In statistics, sampling is the process of selecting a subset of data from a larger dataset. There are two main types of sampling: probability sampling and non-probability sampling. The main difference between the two types of sampling is how the sample is selected from the population.
Probability sampling is a type of sampling where every member of the population has a known and equal chance of being selected for the sample. This means that the sample is chosen randomly from the population, using a random number generator or other methods to ensure that each member of the population has an equal chance of being included in the sample. Probability sampling is considered the most reliable and unbiased method because it ensures that the sample is representative of the population and reduces the potential for bias.
Non-probability sampling is a type in which the sample members are not randomly selected from the population. In non-probability sampling, the sample may be selected based on convenience, availability, or other factors rather than random selection. Non-probability sampling is generally considered less reliable and less unbiased than probability sampling because it is not guaranteed to be representative of the population.
The main difference between probability and non-probability sampling is how the sample is selected from the population. Probability sampling is based on random selection, while non-probability sampling is based on non-random criteria. Probability sampling is considered more reliable and unbiased, while non-probability sampling is deemed less reliable and less fair.
Types of Probability Sampling
Several different sampling methods can be used for probability sampling. Some common sampling methods for probability sampling include:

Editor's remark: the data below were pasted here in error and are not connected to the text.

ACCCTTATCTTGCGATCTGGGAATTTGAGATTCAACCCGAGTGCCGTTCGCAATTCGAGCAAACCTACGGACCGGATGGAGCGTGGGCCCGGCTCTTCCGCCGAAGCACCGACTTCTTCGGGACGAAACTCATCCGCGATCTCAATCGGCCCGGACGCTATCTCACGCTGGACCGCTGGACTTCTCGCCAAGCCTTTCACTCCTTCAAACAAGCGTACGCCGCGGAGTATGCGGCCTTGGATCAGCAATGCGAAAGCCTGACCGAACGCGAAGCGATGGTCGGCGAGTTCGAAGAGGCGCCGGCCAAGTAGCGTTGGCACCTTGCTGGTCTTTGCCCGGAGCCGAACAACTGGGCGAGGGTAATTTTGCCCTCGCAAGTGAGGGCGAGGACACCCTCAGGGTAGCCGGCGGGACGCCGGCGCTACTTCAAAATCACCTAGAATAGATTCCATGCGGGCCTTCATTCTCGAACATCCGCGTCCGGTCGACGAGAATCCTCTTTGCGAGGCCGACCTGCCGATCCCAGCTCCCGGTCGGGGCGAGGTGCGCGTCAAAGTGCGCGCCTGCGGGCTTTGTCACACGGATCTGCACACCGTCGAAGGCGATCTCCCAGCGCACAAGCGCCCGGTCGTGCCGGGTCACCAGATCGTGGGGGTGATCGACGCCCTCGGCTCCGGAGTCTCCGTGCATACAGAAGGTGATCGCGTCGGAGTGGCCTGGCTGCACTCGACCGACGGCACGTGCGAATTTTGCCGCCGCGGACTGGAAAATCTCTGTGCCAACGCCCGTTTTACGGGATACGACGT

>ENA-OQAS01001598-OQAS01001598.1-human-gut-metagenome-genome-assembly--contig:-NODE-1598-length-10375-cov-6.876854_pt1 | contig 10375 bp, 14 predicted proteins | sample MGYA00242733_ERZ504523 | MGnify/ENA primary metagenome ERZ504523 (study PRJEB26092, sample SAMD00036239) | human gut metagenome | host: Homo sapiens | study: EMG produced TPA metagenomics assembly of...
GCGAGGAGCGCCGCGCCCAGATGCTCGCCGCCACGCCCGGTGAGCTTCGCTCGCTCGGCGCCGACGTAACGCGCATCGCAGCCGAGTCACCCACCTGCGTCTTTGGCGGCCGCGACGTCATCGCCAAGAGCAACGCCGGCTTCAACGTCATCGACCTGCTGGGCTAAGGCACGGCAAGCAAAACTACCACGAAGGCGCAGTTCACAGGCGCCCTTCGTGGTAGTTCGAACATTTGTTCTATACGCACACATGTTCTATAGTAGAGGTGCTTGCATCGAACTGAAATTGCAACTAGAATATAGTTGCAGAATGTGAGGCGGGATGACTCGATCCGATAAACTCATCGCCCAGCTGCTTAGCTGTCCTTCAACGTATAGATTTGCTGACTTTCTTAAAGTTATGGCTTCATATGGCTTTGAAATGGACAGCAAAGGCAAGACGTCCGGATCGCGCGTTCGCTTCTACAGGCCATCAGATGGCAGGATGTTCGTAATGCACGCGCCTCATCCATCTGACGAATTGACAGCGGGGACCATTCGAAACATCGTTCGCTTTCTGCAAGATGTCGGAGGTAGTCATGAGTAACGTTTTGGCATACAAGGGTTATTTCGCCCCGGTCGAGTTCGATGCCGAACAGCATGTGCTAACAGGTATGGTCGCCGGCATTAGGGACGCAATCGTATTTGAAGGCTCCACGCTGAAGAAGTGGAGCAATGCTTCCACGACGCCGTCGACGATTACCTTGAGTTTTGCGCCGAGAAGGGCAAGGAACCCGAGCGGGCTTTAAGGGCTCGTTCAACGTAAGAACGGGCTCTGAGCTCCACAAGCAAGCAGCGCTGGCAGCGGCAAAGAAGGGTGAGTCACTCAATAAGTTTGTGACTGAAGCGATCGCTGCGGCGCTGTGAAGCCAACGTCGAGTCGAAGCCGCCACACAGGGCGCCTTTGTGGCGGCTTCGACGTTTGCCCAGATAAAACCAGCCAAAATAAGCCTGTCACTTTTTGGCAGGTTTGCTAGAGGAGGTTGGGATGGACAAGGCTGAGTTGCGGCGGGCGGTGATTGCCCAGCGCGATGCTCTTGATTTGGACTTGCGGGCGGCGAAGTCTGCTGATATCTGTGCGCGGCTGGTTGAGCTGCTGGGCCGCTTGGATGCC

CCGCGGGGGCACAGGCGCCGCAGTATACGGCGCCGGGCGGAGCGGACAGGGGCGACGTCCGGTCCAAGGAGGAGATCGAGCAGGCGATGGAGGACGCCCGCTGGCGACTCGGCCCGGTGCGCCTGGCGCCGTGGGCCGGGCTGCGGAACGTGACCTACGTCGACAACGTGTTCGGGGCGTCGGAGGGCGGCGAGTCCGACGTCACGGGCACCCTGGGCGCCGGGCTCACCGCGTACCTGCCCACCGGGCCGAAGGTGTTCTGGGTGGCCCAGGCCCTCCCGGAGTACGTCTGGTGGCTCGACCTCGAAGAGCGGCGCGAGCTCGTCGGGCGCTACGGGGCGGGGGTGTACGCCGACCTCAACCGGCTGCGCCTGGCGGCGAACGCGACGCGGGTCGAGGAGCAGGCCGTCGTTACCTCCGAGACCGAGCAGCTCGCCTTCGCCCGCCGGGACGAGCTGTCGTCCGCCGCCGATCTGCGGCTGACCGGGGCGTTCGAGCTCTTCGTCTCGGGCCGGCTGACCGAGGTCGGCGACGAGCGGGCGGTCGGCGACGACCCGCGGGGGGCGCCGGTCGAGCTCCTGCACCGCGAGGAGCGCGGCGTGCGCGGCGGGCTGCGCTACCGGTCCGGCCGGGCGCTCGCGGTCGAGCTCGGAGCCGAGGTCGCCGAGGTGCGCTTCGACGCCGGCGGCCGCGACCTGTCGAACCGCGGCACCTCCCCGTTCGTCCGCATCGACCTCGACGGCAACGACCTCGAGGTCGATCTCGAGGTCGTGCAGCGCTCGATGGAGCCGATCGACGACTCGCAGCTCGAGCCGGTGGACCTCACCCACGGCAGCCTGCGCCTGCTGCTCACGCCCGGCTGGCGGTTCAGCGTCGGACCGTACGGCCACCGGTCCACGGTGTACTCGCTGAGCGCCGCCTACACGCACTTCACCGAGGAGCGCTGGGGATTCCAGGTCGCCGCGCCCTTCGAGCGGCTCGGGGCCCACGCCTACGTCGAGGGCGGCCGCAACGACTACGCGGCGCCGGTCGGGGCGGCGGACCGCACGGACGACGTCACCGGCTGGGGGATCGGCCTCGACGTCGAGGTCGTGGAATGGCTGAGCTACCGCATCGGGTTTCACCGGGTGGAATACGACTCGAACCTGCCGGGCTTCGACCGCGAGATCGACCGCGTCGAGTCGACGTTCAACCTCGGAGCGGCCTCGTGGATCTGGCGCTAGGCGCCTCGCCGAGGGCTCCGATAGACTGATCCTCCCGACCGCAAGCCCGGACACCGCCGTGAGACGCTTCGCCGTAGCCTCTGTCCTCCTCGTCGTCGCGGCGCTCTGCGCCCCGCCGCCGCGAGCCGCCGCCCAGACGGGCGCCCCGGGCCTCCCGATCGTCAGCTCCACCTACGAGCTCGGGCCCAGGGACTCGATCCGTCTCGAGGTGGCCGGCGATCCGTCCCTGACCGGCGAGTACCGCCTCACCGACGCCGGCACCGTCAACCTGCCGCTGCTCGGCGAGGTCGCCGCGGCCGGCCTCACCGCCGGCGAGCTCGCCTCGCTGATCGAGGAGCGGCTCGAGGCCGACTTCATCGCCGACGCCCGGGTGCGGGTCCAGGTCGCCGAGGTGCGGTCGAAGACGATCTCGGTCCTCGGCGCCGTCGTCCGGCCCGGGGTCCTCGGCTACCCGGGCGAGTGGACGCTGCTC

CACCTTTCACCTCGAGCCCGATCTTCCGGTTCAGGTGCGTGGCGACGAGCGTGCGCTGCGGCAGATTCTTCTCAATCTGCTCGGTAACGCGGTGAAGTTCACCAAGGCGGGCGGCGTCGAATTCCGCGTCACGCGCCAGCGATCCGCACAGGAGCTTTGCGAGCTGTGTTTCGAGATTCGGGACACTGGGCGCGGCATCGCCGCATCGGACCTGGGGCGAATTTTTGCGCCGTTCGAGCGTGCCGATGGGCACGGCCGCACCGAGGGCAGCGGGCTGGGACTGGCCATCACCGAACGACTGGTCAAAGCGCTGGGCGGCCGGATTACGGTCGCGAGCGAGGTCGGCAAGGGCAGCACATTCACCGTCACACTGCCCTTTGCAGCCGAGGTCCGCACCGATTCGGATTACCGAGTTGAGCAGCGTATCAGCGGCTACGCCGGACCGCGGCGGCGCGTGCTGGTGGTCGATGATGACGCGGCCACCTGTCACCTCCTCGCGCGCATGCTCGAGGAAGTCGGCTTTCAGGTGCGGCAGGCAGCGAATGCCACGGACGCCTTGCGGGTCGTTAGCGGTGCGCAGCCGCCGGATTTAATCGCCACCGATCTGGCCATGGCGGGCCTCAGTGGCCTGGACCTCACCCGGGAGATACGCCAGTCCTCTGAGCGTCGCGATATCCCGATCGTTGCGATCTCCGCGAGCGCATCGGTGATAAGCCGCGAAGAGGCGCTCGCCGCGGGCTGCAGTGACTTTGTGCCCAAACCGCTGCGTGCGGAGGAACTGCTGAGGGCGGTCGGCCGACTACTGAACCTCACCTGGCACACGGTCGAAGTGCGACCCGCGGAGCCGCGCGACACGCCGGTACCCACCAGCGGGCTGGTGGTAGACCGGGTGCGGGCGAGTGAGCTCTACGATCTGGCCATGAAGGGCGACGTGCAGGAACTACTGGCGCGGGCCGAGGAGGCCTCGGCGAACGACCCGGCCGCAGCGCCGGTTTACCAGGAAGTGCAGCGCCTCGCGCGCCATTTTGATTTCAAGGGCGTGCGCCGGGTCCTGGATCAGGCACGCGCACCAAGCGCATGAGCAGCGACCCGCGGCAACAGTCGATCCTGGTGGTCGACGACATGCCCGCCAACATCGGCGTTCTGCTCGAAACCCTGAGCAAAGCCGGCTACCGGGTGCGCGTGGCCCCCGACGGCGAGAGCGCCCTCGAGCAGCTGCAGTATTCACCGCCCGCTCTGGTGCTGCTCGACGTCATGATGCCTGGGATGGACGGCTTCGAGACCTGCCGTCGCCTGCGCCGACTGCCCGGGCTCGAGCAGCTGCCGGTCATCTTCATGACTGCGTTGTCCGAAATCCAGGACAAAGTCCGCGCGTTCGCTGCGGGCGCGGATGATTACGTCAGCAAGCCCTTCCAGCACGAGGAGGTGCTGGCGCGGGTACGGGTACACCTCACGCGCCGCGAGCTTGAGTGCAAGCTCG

- Simple random sampling: This is the most basic method of probability sampling, where every member of the population has an equal chance of being selected for the sample. This is typically done using a random number generator, lottery or other methods to select a subset of the population randomly.
- Systematic random sampling: This is a probability sampling method where the sample is selected using a systematic, random approach. This method involves selecting a random starting point in the population and then selecting every kth member of the population (for example, checking every 6th piece produced by the machine) to be included in the sample. For instance, if the population contains 1000 members, and the sample size is 100, the researcher could select a random number between 1 and 10 and then select every 10th member of the population starting from that point. This method ensures that every member of the population has an equal chance of being selected for the sample and can be more efficient than simple random sampling.
- Stratified sampling: This method involves dividing the population into different subgroups, or strata, based on certain characteristics and then randomly selecting a sample from each stratum. This ensures that the sample is representative of the various subgroups in the population. For example, if ten people are drawn to represent a country, five of them are male and five are female, to avoid gender bias.